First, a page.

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Journal Article


Peng SH, Huang CY, Hsu SY, Yang LH, Hsieh CH. Int. J. Environ. Res. Public Health 2018; 15(5): e15050858.


Department of Plastic Surgery, Kaohsiung Chang Gung Memorial Hospital, Chang Gung University College of Medicine, Kaohsiung 83301, Taiwan.


(Copyright © 2018, MDPI: Multidisciplinary Digital Publishing Institute)






Background: This study aimed to profile the epidemiology of injury among preschool-aged and school-aged children in comparison to those in adults. Methods: According to the Trauma Registry System of a level I trauma center, the medical data were retrieved from 938 preschool-aged children (aged less than seven years), 670 school-aged children (aged 7⁻12 years), and 16,800 adults (aged 20⁻64 years) between 1 January 2009 and 31 December 2016. Two-sided Pearson’s, chi-squared, and Fisher’s exact tests were used to compare categorical data. A one-way analysis of variance (ANOVA) with the Games-Howell post-hoc test was used to assess the differences in continuous variables among different groups of patients. The mortality outcomes of different subgroups were assessed by a multivariable regression model under the adjustment of sex, injury mechanisms, and injury severity. Results: InFsupppjury mechanisms in preschool-aged and school-aged children were remarkably different from that in adults; in preschool-aged children, burns were the most common cause of injury requiring hospitalization (37.4%), followed by falls (35.1%) and being struck by/against objects (11.6%). In school-aged children, injuries were most commonly sustained from falls (47.8%), followed by bicycle accidents (14%) and being struck by/against objects (12.5%). Compared to adults, there was no significant difference of the adjusted mortality of the preschool-aged children (AOR = 0.9; 95% CI 0.38⁻2.12; p = 0.792) but there were lower adjusted odds of mortality of the school-aged children (AOR = 0.4; 95% CI 0.10⁻0.85; p = 0.039). The school-aged children had lower odds of mortality than adults (OR, 0.2; 95% CI, 0.06⁻0.74; p = 0.012), but such lower odds of risk of mortality were not found in preschool-aged children (OR, 0.7; 95% CI, 0.29⁻1.81; p = 0.646). Conclusions: This study suggests that specific types of injuries from different injury mechanisms are predominant among preschool-aged and school-aged children. The school-aged children had lower odds of mortality than adults; nonetheless there was no difference in mortality rates of preschool-aged children than adults, with or without controlling for sex, injury mechanisms and ISS. These results highlight the importance of injury prevention, particularly for preschool-aged children in Southern Taiwan.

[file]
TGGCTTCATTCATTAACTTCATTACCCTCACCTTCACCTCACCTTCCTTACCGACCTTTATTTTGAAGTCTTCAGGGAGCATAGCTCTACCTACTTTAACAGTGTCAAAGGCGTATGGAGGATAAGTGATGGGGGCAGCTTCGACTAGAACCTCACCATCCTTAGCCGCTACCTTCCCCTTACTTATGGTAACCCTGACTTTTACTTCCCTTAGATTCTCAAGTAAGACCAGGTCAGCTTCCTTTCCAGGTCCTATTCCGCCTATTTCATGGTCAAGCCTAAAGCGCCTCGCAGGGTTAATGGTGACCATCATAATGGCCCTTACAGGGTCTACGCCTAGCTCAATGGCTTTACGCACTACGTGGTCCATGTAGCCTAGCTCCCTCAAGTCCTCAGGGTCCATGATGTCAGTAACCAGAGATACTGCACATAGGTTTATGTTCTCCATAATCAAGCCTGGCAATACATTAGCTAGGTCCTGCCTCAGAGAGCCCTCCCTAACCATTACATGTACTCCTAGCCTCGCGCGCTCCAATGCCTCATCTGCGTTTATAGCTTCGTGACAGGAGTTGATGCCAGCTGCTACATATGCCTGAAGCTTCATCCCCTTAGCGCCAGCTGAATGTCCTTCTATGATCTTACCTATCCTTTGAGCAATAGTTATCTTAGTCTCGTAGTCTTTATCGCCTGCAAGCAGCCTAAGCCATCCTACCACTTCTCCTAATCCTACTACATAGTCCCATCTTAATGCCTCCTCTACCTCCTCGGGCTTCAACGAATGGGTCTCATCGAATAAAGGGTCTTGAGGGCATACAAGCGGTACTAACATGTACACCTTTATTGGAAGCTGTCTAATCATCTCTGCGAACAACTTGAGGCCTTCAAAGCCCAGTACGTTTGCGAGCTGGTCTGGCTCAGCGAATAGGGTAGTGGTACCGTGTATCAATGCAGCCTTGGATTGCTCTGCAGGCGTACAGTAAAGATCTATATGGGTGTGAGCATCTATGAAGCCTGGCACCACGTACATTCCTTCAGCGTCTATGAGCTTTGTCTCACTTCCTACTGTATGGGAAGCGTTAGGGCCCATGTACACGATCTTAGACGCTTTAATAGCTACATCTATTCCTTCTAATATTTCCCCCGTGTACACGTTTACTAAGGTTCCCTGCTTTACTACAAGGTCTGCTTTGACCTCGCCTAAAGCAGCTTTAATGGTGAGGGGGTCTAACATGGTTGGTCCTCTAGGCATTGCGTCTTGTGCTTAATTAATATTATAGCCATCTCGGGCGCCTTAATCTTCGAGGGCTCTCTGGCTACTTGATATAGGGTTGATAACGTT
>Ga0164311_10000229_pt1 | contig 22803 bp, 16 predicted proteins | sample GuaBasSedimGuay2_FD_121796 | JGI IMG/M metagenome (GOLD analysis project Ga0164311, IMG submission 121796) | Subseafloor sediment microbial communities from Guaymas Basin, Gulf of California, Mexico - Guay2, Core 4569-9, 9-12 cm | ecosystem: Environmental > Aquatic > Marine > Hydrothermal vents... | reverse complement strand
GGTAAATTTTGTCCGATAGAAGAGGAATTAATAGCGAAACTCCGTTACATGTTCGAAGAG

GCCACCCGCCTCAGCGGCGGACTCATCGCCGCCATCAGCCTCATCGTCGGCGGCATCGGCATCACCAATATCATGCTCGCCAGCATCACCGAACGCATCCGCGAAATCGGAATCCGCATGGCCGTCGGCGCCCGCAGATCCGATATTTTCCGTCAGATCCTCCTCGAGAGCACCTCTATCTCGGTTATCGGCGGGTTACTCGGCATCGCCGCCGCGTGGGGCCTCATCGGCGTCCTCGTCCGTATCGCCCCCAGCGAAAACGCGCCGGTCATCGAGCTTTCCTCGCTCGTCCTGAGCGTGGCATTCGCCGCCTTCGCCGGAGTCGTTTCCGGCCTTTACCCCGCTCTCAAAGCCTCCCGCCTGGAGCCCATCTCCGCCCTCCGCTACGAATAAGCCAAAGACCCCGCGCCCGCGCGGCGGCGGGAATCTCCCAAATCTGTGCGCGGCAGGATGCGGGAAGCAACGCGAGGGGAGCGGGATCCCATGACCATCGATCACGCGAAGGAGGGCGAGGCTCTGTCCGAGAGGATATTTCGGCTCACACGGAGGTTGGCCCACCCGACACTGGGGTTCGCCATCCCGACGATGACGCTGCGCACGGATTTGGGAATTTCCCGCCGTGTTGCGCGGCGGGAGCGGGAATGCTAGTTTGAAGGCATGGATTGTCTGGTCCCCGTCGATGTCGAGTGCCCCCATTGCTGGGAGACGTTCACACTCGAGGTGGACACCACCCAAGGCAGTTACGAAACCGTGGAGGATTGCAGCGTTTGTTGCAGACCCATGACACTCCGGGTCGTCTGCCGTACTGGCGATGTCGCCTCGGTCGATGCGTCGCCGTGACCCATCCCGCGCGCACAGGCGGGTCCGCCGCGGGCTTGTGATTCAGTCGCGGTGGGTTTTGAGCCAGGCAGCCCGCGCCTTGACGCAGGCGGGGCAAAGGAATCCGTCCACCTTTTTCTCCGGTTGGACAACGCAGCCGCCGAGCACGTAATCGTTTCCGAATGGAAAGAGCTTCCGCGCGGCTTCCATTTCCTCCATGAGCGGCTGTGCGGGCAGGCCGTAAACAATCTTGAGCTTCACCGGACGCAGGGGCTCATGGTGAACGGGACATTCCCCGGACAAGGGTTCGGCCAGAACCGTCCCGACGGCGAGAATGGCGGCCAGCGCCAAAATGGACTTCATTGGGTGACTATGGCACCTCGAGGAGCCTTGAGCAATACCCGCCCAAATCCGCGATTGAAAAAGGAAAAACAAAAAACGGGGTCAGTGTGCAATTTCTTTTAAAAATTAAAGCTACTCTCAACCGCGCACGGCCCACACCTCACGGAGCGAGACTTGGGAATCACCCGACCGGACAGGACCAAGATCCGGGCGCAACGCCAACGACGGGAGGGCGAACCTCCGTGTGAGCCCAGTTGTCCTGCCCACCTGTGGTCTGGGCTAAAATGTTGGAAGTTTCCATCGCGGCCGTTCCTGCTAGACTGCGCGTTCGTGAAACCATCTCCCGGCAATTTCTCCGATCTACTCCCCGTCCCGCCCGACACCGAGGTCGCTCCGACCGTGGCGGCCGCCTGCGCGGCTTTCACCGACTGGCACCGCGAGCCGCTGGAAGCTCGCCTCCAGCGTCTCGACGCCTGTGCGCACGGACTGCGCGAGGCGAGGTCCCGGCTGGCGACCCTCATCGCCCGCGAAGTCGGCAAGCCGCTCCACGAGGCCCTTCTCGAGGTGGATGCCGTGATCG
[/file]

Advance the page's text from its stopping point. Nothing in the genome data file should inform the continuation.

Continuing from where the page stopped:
Language: en


injury; mortality; pediatric trauma; preschool-aged children; school-aged children; trauma registry


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